When The Yellow Book was first published, in April 1894, the Times referred to the ‘repulsiveness and insolence’ of the first cover and went on to describe it as ‘a combination of English rowdyism and French lubricity’ (quoted in Slessor, p.53).
Bij Wilde’s proces echter wordt de beschuldigde vaak ‘in het bezit van een geel boek’ vernoemd dat verkeerdelijk als een nummer van The Yellow Book wordt aanzien. Door de publieke ophef moet Beardsley zijn geliefde ‘Yellow Book’ verlaten.
Alan Crawford has pointed out: “By the spring of 1892 he had begun to draw in the linear style which would make him famous, though nothing was published at this stage. He would sketch a design in pencil and then work over it in black ink, producing images of the strongest contrast: black, white, and no greys. He seems to have grasped the potential of the new process blocks, which were replacing wood-engravings at this time as a medium for reproducing images alongside letterpress. Process blocks were made, not of wood, but of metal, on to which the image was transferred photographically. Being stronger than woodblocks, they could sustain finer lines without breaking down in the printing press. The thin, isolated black lines which sweep so voluptuously across the white in some of Beardsley’s most famous drawings are a tribute to the process block, which no other illustrator of the 1890s exploited quite so tellingly.” (Simkin)
That, classically, is the purport of lyrical art. Aubrey Beardsley was above all a lyrical artist — but one who was pounded and buckled into an ironist by the pressure of knowing, which he did virtually from the outset, that for him death would be not later but sooner. (Brigid Brophy)
Beardsley is lyrical by virtue of his gift of line, which resembles the gift of melodic invention. Sheerly, Beardsley’s lines, like great tunes, go up and down in beautiful places… A Beardsley sequence is like a sonnet sequence. Yet it is never the literary content of an image that concerns him. His portraits, including those of himself, are less portraits than icons. He is drawing not persons but personages; he is dramatizing not the relationships between personalities but the pure, geometric essence of relationship. He is out to capture sheer tension: tension contained within, and summed up by, his always ambivalent images. (Simkin)
Instead, Beardsley approached his art as an act of complementary interpretation rather than literal visual translation — his drawings are in intimate dialogue with Wilde’s text, often talking back with their own subversive symbolism. Wilde himself likened Beardsley’s drawings to “the naughty scribbles a precocious boy makes on the margins of his copybook,” which he meant as admiring praise rather than belittlement. (idem)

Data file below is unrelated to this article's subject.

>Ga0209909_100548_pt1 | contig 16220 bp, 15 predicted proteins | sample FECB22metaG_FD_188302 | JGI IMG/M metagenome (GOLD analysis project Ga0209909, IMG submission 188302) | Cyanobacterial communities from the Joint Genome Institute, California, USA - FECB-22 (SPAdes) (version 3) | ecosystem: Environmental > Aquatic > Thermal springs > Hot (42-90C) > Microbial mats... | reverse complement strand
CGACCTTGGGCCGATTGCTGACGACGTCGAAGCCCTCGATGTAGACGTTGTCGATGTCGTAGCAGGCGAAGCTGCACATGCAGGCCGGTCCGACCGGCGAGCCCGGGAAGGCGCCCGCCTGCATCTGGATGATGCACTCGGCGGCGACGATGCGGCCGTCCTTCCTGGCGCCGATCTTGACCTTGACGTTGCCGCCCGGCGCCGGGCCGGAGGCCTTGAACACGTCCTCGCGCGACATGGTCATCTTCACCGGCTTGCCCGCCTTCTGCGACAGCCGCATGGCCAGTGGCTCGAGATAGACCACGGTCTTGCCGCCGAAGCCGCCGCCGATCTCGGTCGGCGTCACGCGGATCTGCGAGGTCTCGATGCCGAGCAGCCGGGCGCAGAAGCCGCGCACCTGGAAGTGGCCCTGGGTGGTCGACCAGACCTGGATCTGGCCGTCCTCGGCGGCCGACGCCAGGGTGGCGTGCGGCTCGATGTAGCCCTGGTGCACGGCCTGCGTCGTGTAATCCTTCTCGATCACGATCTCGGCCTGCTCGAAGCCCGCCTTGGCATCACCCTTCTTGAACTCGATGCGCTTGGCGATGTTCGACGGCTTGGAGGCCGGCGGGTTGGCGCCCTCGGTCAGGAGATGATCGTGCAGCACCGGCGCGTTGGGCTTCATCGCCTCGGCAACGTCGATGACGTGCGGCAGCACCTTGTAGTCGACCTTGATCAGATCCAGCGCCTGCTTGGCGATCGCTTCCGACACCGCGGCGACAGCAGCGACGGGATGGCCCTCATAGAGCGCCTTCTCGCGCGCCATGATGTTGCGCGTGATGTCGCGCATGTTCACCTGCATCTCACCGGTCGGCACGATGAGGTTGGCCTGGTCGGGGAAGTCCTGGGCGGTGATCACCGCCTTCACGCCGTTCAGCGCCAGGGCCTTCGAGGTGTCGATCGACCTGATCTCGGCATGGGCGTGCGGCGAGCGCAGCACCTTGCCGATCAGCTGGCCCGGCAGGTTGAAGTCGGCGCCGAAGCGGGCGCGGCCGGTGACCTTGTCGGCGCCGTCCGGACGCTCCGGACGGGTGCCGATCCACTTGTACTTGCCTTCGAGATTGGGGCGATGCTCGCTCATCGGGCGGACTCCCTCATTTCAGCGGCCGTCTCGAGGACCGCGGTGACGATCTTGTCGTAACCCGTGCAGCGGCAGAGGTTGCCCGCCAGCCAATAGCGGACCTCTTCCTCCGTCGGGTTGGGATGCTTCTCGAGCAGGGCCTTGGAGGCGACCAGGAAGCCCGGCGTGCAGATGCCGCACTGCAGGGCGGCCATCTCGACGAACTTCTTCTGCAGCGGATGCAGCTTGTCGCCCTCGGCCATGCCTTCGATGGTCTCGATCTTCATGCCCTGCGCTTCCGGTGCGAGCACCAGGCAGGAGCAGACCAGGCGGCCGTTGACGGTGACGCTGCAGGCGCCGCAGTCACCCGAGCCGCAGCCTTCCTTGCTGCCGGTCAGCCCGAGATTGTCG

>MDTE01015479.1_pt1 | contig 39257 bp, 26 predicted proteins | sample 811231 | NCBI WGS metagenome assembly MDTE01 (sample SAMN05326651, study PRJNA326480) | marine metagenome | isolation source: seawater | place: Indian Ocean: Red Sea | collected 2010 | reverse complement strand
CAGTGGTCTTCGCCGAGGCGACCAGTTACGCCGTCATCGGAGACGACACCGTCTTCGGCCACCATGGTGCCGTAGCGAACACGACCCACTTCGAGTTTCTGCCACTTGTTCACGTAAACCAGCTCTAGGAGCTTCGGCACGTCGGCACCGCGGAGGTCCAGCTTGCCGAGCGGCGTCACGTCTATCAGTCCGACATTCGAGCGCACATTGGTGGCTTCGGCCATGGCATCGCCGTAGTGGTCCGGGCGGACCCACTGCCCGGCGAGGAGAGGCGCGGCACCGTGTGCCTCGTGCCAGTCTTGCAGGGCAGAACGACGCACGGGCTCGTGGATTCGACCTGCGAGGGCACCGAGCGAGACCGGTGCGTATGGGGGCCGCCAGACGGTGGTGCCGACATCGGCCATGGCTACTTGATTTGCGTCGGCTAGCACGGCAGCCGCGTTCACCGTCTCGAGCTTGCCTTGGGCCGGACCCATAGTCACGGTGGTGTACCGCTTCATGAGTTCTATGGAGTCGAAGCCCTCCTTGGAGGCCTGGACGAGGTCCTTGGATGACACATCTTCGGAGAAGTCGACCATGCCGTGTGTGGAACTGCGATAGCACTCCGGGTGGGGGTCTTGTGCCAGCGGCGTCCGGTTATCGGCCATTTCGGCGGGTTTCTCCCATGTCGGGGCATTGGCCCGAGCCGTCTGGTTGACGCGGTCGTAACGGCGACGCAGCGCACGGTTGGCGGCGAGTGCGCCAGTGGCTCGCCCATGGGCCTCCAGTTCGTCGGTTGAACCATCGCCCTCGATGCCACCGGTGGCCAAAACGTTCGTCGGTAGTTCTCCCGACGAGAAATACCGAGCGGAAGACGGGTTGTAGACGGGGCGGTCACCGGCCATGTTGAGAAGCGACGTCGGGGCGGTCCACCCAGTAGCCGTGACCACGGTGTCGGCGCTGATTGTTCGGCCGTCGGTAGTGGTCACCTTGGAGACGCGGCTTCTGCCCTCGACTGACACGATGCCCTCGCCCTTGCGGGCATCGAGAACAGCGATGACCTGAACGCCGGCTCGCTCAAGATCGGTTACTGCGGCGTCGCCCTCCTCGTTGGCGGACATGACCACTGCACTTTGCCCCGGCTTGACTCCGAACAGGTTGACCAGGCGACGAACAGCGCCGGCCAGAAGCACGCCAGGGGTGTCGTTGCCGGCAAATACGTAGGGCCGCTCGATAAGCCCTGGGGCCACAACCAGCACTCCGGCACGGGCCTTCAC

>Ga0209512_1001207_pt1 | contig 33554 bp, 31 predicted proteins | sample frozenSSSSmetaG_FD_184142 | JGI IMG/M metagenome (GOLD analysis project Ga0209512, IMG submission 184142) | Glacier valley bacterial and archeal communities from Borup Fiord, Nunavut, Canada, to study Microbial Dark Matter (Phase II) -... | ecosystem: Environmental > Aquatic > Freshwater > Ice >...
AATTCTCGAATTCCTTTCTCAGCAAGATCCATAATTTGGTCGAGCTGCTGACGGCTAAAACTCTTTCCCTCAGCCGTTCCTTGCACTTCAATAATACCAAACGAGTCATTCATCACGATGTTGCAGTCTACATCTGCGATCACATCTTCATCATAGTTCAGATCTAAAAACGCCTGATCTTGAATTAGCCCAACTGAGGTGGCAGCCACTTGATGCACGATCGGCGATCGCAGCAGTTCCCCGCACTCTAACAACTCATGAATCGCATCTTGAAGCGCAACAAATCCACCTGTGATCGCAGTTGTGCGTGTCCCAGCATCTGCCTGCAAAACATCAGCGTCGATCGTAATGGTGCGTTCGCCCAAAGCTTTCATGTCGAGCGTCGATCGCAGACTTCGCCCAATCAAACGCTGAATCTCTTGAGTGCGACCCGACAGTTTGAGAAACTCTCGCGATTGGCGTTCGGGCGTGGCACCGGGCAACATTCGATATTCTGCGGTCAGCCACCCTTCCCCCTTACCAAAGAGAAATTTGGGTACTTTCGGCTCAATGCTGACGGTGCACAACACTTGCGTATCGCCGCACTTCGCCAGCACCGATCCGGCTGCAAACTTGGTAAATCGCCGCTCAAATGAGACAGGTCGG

It is the characteristic of precocious children that, in childhood, they are astonishing because they resemble adults. In adulthood, they are often — like Mozart and Beardsley — astonishing because they resemble children. (idem)
Wilde’s biographer, Richard Ellmann has argued: “The young man (Beardsley) was strange, cruel, disobedient. He was making his way from a Japanese style towards and eighteenth English one. Wilde had expected a Byzantine style like Gustave Moreau’s. Instead Beardsley combined jocular impressions of Wilde’s face, as in the moon or in the face of Herod, with sinister, sensual overtones.” Wilde described the drawings as “quite wonderful”. However, he could not resist making a joke about his influences: “Aubrey is almost too Parisian, he cannot forget that he has been to Dieppe – once.”
“People hate to see their darting vices depicted but vice is terrible and it should be depicted.”
All humanity inspires me. Every passer-by is my unconscious sitter; and as strange as it may seem, I really draw folk as I see them. Surely it is not my fault that they fall into certain lines and angles.
I see everything in a grotesque way. When I go to the theatre, for example, things shape themselves before my eyes just as a I draw them — the people on the stage, the footlights, the queer faces and garb of the audience in the boxes and stalls. They all seem weird and strange to me. Things have always impressed me in this way.
(From an interview given in 1894, as quoted in Aubrey Beardsley : A Biography (1999) by Matthew Sturgis, p. 220)
In December 1896, Beardsley suffered a violent hemorrhage while walking with his mother at Boscombe. Afterwards, he moved to the nearby town of Bournemouth to dwell in the mild climate. On March 31, 1897 Beardsley chose to be received by the Catholic Church before his death, and as repentance for what he felt were his sins, he wrote to Leonard Smithers imploring him to destroy all copies of Lysistrata in addition to any other obscene drawings. Smithers ignored Beardsley’s request.
During the last year of his life, Aubrey Beardsley moved to the French Riviera where he died on March 16, 1898.
“There were great possibilities in the cavern of his soul, and there is something macabre and tragic in the fact that one who added another terror to life should have died at the age of a flower.” (Oscar Wilde)
Tate Britain: 4 March-25 May 2020: The largest exhibition of his drawings for 50 years.
Aubrey Beardsley shocked and delighted late-Victorian London with his sinuous black and white drawings. He explored the erotic and the elegant, the humorous and grotesque, winning admirers around the world with his distinctive style.
Spanning seven years, this exhibition will cover Beardsley’s intense and prolific career as a draughtsman and illustrator, cut short by his untimely death from tuberculosis, aged 25. Beardsley’s charismatic, enigmatic persona played a part in the phenomenon that he and his art generated, so much so that Max Beerbohm dubbed the 1890s the ‘Beardsley Period’.
This will be the first exhibition dedicated to Beardsley at Tate since 1923, and the largest display of his original drawings in Europe since the seminal 1966 exhibition at the V&A, which triggered a Beardsley revival.
The over 200 works include his celebrated illustrations for Le Morte d’Arthur, Lysistrata and Oscar Wilde’s Salomé. It will also show artworks that were key inspirations for Beardsley, including Japanese scrolls and watercolours by Edward Burne-Jones and Gustave Moreau.